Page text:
May 28, 2015

Today, we celebrated the graduation of our ESL students at Pars Equality Center in San Jose. Upon the successful completion of the course, spanning over 8 weeks and X hours, more than 25 recent newcomers achieved conversational proficiency. Congratulations and a huge thanks to our dedicated ESL teacher Sonia. To learn more about our educational courses, click here.

May 26, 2015

Today, Pars Founder and Director, Bita Daryabari was honored at the Annual Awards Dinner by the World Affairs Council. The mission of the Council is to explore issues and opportunities that transcend borders. Each year, the Council and its project the Global Philanthropy Forum hosts an Awards Dinner to honor Bay Area leaders who have significantly influenced the world in which we live, work and learn. This Spring, they celebrated the outsized contributions made to our economy and culture by exceptional individuals born abroad, but living here. Among them are extraordinary leaders, whose impact is substantial, the 2015 honorees work across sectors, from tech, business, health, the arts and more. 

Daryabari Iranian Community Center

April 9, 2015

We are delighted to officially open the Daryabari Iranian Community Center, the permanent new home to Pars Equality Center (PEC) headquarters and the first and most comprehensive non-profit legal, social and community support center providing direct services to Iranians and other Persian-speaking nationals in the United States. Spanning two floors and 13,000ft2, the building’s first floor is comprised of a welcoming reception area, five individual classrooms, a computer lab and a large communal event space. The second floor hosts PEC and consists of administrative offices which ensure the seamless operational aspects of all three PEC locations across California (Menlo Park, San Jose, Los Angeles).

The Center places great emphasis on swiftly responding to the community’s needs.  Its programming spans multiple categories, including social/legal services and counsel; job training and placement; mentorship; and senior/elderly support.  During any given week, classes offered include English as a Second Language (ESL); Citizenship classes; tax advisory services (for low-income newcomers); legal advice (both on regional and federal matters); and basic computer training.  Various workshops are available and coordinated on an as-needed basis.  For the Silver Club programming (55+yo), well-being courses, including yoga and meditation, are offered alongside music appreciation and other hobbies. The center is a crucial hub and resource for every member and age group of the community, and it is the first of its kind offering such a centralized and coordinated facility addressing every need of its participants.

Maz Jobrani 

February 19, 2015

As the countdown to our annual fundraising gala begins, we had the chance to catch up with celebrated comedian Maz Jobrani for a few minutes while on tour for his memoir I’m not a Terrorist but I’ve Played One on TV.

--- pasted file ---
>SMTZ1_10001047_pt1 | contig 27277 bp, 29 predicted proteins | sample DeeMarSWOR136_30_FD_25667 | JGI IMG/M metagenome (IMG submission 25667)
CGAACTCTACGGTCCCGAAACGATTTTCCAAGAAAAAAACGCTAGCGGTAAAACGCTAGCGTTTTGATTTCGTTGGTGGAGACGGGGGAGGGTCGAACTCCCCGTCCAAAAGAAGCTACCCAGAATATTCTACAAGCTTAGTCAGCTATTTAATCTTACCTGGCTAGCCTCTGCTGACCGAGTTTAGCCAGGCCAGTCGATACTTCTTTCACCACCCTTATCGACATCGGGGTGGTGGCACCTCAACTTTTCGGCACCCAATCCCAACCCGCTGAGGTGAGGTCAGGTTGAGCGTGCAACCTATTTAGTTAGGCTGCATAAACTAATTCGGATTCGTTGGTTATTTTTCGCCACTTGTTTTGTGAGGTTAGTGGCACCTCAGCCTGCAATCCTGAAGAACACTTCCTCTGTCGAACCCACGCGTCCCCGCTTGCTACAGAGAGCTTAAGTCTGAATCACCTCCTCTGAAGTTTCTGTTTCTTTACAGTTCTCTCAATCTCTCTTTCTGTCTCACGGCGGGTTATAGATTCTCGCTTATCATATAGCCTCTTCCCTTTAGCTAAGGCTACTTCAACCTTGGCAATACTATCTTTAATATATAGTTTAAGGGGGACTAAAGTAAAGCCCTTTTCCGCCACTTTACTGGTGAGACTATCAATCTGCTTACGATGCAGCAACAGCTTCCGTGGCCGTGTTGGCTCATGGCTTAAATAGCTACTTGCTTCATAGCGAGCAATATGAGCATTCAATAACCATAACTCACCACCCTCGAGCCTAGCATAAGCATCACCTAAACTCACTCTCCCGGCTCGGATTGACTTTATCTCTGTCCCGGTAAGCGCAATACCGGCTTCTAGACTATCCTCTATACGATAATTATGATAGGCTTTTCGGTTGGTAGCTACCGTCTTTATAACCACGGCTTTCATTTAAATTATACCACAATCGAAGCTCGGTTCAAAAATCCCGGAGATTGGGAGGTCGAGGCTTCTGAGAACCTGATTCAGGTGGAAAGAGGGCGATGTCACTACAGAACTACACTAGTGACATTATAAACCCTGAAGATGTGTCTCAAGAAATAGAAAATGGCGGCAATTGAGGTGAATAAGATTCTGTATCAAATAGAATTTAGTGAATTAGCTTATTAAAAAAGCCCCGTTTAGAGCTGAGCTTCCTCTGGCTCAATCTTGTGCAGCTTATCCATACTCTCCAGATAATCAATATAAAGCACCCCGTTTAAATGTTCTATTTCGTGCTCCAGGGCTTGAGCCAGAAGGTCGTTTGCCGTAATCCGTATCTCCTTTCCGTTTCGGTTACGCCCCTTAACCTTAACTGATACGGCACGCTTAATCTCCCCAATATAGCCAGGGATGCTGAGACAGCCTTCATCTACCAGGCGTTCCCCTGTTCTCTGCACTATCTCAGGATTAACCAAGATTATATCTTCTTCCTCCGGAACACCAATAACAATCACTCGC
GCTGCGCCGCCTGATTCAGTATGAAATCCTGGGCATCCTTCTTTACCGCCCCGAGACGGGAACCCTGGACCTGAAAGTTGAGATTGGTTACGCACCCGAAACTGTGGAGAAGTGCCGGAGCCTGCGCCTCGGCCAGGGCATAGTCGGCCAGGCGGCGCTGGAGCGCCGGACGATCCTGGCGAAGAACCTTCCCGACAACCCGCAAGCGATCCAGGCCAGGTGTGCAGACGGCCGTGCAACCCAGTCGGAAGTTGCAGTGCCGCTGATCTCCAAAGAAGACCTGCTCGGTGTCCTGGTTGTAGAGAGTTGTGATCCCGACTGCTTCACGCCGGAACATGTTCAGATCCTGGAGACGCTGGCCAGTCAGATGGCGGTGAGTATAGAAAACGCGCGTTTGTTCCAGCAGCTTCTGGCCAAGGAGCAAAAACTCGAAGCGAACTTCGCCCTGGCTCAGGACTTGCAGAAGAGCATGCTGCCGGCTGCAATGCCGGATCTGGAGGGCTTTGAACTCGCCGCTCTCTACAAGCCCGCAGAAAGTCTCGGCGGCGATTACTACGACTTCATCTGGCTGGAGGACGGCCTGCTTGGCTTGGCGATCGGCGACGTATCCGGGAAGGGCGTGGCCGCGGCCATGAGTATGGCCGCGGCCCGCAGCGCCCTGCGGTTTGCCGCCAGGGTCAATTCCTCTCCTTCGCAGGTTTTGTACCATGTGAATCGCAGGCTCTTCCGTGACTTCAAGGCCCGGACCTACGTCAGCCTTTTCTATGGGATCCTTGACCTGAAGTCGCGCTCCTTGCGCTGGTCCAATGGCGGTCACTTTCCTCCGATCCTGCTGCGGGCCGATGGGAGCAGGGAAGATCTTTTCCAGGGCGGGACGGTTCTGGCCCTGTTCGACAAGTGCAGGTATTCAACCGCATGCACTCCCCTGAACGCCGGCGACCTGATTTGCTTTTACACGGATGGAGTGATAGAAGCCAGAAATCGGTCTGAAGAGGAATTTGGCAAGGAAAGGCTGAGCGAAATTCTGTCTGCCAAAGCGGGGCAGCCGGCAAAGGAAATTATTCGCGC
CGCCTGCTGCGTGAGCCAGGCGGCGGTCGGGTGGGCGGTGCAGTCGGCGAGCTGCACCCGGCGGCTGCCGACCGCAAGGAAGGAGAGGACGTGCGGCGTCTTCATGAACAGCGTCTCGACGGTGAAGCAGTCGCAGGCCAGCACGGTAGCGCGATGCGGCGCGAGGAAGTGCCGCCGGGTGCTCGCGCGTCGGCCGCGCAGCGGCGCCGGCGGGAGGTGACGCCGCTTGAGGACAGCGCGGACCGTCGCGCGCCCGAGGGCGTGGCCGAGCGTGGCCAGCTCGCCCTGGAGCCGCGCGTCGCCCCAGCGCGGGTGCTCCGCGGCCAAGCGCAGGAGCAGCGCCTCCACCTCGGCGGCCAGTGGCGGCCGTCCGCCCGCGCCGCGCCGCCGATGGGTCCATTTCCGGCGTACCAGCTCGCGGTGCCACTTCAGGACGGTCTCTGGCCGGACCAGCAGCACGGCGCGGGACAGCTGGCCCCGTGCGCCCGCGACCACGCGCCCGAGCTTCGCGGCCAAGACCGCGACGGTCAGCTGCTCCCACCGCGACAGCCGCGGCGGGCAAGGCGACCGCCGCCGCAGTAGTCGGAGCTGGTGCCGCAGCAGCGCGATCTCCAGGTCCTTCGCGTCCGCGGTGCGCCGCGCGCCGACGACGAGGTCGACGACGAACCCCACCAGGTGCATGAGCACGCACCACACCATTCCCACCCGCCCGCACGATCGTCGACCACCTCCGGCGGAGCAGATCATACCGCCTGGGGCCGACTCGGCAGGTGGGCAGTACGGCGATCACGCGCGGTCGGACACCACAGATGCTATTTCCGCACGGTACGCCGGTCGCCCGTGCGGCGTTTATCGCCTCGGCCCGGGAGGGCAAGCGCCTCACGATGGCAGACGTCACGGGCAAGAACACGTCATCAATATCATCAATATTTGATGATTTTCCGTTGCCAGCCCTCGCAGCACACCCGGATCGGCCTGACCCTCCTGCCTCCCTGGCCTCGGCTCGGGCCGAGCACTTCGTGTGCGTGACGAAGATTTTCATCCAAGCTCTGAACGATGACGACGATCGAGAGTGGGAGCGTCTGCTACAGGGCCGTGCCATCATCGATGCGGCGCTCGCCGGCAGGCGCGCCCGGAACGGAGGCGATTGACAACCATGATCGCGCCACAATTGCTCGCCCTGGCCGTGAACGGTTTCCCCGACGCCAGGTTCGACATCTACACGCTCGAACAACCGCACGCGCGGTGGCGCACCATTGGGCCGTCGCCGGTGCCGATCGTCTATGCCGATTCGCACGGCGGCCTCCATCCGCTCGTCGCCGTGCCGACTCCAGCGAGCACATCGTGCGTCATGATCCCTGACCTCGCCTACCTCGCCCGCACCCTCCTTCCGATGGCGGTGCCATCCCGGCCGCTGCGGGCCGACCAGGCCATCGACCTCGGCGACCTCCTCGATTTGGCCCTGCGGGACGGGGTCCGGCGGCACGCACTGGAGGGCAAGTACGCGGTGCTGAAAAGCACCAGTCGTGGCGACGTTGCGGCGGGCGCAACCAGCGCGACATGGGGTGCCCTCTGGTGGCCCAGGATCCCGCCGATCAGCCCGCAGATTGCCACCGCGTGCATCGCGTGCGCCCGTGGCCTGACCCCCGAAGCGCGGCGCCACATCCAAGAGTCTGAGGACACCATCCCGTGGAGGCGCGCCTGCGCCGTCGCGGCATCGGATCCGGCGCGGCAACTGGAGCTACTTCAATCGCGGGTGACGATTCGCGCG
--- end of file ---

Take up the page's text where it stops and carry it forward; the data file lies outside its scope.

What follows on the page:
PARS: Given you’re a stage performer by nature, how did you find the writing process?

MZ: Intimidating. As a stand-up comedian, the creative process develops bit by bit. Writing a typical joke takes at most a small paragraph and is executed on stage in a matter of 15-30 seconds tops. Imagine turning that into 200 pages; it was daunting to say the least. I did try cheating by lobbying for pictures and a smaller word count, but editor wouldn’t have it. So I had to write the whole thing.

PARS: Why did you choose comedy?

MZ: I was always a fan of comedy as a kid. As the son of Persian immigrants, the expectation was that I’d be a lawyer or a doctor, but I stuck with it. I realized early on that life is short and you have to love what you do, every single moment.

PARS: What is your hope for this memoir?

MZ: I hope it will bring enjoyment. And there’s certainly an expectation of a little humor. My hope is that readers will see how similar and universal all our life experiences are. There are funny anecdotes, but I think people will see a certain degree of normalization in terms of people from the Middle East. I hope it helps address and change the negative images and stereotype that still exist.

PARS: How has being Iranian and being raised in California defined you?

MZ: I loved growing up in Marin. It filled me with the liberal ideals which I continue to hold to this day. Equally, I’m intensely happy and proud to be Iranian: it is a people and culture who value community, and is incredibly supportive and respectful of its members.

PARS: Tell us something we don’t already know?

MZ: I’m trying to eat right at the moment. Salads with balsamic vinaigrettes are a bit boring, but you gotta stay fit. I really do love Persian food. All the Persian restaurants in California are delicious. If I had my pick though, I’d got to Darya in LA.

PARS: What’s next?

MZ: As a creative person, I spend about half of my time doing creative work and the other half selling it. Life is busy. I’ve finished a film called Jimmy Vestvood: Amerikan Hero which is something of a Persian Pink Panther meets Borat. It premiered at the Austin Film Festival, so I’m now working on getting distribution for it. Be ready for it before the end of the year!

I’m Not a Terrorist but I Played One on TV is out now and available here